Parent perspectives: How are parents providing healthy diets for their children?


A recent nationally representative survey revealed what types of meals parents believe are healthy for their children, and how much food is the healthy amount.

How healthy do parents think their children's diets are? | Image Credit: © Seventyfour- © Seventyfour -

How healthy do parents think their children's diets are? | Image Credit: © Seventyfour- © Seventyfour -

A nationally representative household survey published by C.S. Mott Children's Hospital provided information on how parents provide a healthy diet for their children.

The C.S. Mott Children's Hospital National Poll on Children's Health asked a national sample of parents of children aged 3 to 10 years about diet and food choices they make on behalf of their child.

The survey was administered in February of 2024 to 2057 parents of at least 1 child aged 0 to 18 years living in their household, with a 61% completion rate.

Overall, 32% of parents believe the standard American diet is healthy for children, while 47% of parents stated a Mediterranean diet is healthy, 31% said a vegetarian diet is healthy, 22% agreed a plant-based or vegan diet is healthy, and 13% of parents said a keto/low-carb diet is a healthy one for children.

A majority of parents stated they try to limit certain food from their child's diet while meal prepping or grocery shopping, including foods with added sugars (59%), processed foods (54%), fat (17%), or meat (8%).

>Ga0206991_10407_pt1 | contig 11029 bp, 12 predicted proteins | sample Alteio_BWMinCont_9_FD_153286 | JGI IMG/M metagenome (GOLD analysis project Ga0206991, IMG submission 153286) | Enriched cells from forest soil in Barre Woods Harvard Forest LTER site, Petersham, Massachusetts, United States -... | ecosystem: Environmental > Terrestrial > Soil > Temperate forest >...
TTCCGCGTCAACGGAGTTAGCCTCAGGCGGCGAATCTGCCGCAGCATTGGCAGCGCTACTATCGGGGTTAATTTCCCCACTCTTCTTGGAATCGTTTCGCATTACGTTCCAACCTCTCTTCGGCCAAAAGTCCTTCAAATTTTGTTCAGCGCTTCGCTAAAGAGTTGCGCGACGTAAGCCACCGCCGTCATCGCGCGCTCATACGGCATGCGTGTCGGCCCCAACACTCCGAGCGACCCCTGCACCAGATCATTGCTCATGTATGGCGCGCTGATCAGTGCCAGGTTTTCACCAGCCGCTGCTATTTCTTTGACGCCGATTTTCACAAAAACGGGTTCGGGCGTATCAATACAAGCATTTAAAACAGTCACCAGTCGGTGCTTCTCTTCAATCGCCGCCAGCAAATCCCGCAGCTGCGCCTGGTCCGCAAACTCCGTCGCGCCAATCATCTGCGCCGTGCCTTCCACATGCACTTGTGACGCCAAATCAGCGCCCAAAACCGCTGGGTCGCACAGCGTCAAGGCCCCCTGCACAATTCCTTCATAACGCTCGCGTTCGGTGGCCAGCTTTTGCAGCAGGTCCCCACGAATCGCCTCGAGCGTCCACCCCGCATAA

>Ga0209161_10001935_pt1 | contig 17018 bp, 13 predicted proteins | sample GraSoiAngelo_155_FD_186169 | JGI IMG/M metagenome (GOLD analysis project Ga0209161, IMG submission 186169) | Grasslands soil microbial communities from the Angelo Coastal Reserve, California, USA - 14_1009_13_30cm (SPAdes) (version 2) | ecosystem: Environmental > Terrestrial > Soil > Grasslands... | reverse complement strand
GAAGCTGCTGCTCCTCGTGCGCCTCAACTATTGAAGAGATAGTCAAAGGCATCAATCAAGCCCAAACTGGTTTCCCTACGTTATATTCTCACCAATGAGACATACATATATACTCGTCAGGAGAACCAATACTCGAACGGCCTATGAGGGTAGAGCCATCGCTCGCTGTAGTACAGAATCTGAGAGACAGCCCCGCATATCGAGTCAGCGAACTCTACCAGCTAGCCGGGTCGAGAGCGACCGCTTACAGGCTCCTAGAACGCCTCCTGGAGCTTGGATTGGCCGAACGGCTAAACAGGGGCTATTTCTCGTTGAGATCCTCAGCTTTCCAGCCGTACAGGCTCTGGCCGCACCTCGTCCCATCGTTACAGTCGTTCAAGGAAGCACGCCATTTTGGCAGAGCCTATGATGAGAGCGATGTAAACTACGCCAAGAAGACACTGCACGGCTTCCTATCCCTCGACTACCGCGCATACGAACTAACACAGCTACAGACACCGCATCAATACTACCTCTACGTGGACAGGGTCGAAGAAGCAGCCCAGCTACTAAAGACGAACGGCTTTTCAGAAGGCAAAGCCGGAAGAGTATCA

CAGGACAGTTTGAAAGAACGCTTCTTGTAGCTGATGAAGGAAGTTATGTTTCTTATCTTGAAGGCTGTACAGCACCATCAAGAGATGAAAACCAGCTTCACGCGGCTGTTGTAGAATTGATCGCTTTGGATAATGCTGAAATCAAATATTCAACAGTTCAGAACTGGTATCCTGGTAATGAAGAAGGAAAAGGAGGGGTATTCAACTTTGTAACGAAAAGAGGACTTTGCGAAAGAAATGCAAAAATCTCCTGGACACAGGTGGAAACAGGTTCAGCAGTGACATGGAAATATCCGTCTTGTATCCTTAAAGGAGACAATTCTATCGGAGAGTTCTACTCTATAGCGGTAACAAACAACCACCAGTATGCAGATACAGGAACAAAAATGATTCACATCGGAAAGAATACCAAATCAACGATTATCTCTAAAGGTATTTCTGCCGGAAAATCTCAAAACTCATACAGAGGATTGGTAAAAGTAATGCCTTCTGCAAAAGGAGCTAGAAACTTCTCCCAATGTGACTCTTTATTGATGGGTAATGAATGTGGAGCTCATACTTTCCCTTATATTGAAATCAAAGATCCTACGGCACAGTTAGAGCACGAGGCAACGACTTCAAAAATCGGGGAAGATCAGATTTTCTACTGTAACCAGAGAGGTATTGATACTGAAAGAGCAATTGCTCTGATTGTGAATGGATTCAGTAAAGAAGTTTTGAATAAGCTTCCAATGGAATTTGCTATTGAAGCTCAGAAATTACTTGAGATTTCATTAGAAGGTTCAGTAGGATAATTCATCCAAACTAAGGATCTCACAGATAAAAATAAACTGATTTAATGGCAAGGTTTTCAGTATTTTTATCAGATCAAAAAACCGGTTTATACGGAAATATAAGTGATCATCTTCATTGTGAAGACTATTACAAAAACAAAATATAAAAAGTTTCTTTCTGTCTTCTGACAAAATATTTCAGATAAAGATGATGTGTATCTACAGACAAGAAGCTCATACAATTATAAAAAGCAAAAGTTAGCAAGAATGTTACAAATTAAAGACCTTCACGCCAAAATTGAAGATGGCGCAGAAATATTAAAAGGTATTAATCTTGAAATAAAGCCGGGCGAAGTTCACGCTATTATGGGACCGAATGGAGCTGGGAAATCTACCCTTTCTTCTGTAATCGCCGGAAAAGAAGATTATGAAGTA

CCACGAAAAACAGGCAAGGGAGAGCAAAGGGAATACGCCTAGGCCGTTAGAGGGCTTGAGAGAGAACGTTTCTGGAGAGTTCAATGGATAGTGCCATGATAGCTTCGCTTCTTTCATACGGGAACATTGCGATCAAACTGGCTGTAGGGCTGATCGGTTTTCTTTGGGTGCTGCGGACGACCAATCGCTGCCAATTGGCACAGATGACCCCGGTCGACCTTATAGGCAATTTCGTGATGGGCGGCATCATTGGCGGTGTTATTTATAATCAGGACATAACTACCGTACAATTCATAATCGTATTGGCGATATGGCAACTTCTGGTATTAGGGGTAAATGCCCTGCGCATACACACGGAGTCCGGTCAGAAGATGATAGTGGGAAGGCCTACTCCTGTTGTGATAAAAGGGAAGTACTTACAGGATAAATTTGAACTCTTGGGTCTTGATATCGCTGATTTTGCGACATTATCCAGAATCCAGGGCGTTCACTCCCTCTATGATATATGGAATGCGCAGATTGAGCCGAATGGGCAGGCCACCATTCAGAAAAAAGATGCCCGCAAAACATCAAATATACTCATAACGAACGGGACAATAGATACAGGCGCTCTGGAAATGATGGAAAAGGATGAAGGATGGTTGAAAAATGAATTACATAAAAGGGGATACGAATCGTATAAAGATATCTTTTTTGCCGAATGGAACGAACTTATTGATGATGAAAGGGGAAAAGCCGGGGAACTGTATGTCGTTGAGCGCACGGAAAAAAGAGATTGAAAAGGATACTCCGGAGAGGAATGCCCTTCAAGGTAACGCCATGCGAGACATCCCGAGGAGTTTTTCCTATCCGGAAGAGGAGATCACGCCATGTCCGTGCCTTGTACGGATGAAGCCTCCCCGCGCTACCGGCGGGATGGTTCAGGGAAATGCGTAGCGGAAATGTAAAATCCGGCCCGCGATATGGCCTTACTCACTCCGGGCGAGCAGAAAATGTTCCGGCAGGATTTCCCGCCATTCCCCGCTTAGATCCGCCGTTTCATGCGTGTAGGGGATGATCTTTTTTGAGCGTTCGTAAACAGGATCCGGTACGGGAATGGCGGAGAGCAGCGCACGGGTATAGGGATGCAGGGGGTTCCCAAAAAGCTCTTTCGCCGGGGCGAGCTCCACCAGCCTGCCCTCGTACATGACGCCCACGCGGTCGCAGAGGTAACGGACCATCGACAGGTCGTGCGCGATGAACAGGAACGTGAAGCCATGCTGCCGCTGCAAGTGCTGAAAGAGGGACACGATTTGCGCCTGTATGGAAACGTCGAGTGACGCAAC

Almost all parents (94%) reported trying at least 1 strategy to get their child to eat vegetables consistently. Fifty-four percent of parents serve vegetables each day, 53% present vegetables the way their child prefers, 41% incorporate new vegetables the child has yet to try, 41% let the child pick out vegetables at the store, and 25% allow their child to help prepare the vegetables. Nineteen percent of parents stated they offer a reward for finishing vegetables.

When it comes to proportions, most parents (69%) give their child "slightly less" than the adults in the family. Just 23% of parents polled allow their child to choose how much food to take at meal time. Five percent use the predetermined portions from packaging, and 3% give their child the same portion as adults.

Over half of parents (54%) reported that the child must try some of everything on the plate, while 31% reported there is no dessert if dinner isn't finished. Fifteen percent of parents said their family rule is "you have to finish what's on your plate."

What about going back for more? Most parents (71%), stated they allow their child to have a second helping, though 21% said only if the child finished everything on their original plate first.

Overall, if the child doesn't like what the family is having, 61% of parents said they would make something different for the child. With this, 51% of parents reported that their child being a picky eater is the biggest challenge in making sure the child receives a healthy diet. Cost of healthy foods is the reason for 31% of parents, while 27% said the biggest difficulty is their child not liking healthy food.

According to the poll, many parents are not making good choices while shopping, leaving the child with fewer healthy options overall, for meals and snacks.

"Some parents may be unaware of the extent to which certain foods can negatively impact their child’s long-term health, such as the link between “ultra-processed” foods and an increased risk of developing obesity, type 2 diabetes and heart disease," the authors of the poll wrote.


Balancing act: Providing a healthy diet for children. C.S. Mott Children's Hospital National Poll on Children's Health. April 22, 2024. Accessed May 1, 2024.

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